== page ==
All 50 million iPhones overestimate the strength of their signal, the US computer giant Apple admitted today

Owners of the best-selling smart phones have long complained that they experience calls that either fail to connect or break up mid-conversation even when the phone indicates there is an adequate signal.

The problems have increased with the latest incarnation, the iPhone4, with users reporting a sudden loss of signal if they grip the device over the built-in antennae.

Apple responded to the concerns last night by emailing iPhone4 customers explaining a software fault exaggerated the strength of the signal, indicating calls could be made when they could not.

The company will release a software ‘patch’ to repair the fault on the iPhone4 and on earlier models the 3G and 3GS, in the next few weeks. Customers of the iPhone4, which is sold out across the country, will be offered a refund of the £500 retail price if still unhappy after the update.

Apple said the software problem had been present since it released the first iPhone three years ago.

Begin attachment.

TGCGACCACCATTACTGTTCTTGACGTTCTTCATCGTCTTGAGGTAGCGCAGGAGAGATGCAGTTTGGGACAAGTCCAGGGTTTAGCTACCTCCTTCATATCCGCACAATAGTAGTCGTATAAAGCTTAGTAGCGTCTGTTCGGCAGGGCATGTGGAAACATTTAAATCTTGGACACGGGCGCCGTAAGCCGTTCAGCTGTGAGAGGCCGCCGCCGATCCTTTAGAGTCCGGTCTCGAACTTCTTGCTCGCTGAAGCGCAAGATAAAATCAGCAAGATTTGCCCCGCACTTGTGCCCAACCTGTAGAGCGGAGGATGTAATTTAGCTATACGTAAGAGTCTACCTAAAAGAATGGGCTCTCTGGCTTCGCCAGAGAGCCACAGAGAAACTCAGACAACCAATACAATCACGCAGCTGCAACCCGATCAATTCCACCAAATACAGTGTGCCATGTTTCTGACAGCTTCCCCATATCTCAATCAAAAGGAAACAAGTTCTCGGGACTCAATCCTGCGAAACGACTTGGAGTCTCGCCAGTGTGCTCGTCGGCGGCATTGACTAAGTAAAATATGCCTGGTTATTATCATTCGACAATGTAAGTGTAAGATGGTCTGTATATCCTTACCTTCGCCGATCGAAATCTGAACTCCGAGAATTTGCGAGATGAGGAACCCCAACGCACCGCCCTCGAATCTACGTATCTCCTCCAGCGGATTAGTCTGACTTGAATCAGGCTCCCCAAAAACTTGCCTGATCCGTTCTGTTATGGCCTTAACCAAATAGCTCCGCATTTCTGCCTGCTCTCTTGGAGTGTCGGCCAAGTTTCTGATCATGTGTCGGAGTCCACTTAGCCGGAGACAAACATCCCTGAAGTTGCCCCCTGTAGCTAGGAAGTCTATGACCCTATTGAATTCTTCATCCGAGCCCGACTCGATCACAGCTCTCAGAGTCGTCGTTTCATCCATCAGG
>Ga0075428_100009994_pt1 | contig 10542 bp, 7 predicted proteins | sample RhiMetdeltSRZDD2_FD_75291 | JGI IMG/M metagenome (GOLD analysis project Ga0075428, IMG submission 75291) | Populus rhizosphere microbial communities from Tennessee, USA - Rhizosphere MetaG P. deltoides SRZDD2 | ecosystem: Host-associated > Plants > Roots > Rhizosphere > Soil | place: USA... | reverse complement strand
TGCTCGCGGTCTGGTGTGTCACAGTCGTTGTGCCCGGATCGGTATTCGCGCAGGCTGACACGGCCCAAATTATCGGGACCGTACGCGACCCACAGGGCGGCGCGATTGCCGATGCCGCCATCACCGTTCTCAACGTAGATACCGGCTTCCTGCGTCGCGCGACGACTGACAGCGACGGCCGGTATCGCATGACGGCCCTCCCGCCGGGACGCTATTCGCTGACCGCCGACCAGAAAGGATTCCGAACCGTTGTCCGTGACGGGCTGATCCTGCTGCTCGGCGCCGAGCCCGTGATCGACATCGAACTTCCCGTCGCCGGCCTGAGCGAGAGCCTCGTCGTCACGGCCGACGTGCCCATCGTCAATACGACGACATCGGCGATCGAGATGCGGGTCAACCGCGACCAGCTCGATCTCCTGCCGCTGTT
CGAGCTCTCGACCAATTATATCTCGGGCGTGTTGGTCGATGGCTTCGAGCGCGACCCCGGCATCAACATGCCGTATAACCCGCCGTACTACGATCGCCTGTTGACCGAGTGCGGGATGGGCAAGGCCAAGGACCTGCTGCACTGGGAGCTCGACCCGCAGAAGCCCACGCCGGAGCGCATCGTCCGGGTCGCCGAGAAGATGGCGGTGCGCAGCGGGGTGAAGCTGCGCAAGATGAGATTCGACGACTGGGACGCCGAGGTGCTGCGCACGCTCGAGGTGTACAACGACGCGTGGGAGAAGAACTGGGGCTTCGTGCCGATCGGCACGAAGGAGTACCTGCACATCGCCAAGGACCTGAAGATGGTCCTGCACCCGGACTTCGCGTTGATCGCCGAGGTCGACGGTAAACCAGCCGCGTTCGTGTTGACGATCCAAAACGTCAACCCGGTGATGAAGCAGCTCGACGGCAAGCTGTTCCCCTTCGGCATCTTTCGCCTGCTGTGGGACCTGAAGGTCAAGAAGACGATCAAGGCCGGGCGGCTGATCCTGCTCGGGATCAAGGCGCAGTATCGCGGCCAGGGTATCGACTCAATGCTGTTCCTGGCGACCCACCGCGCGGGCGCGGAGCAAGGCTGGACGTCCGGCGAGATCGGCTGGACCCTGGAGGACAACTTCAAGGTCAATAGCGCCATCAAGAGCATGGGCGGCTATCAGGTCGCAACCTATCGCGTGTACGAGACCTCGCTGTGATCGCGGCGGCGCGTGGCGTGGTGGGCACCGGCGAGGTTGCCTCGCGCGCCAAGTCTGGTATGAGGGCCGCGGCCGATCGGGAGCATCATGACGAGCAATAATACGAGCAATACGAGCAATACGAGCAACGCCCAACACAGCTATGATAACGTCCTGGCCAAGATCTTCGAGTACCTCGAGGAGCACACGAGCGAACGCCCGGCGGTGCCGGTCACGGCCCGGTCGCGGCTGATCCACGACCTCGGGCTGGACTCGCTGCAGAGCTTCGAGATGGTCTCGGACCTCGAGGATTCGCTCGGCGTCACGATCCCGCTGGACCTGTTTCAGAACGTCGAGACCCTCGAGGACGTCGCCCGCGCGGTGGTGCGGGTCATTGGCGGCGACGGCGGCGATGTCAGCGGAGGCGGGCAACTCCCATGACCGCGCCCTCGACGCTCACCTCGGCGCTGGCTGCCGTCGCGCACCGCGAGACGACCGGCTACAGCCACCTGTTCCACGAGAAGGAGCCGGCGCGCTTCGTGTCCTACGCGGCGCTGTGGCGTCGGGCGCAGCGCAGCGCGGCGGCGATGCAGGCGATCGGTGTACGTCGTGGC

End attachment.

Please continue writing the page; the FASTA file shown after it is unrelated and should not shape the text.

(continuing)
The iPhone illuminates five bars to indicate signal strength, with one being low and five high. Apple said that iPhones over-estimated the strength by up to two bars.

“We have discovered the cause of this dramatic drop in bars, and it is both simple and surprising,” Apple wrote to customers, saying that customers had claimed the antennae was faulty.

“Upon investigation, we were stunned to find that the formula we use to calculate how many bars of signal strength to display is totally wrong. Our formula, in many instances, mistakenly displays 2 more bars than it should for a given signal strength. For example, we sometimes display 4 bars when we should be displaying as few as 2 bars.”

It continued: “Users observing a drop of several bars when they grip their iPhone in a certain way are most likely in an area with very weak signal strength, but they don’t know it because we are erroneously displaying 4 or 5 bars. Their big drop in bars is because their high bars were never real in the first place.”

After the software patch, the real signal strength will remain the same, Apple said, but the iPhone’s bars will report it far more accurately, better informing users of the reception they will get in an area. Bars 1, 2 and 3 will be made taller so they are easier to see.

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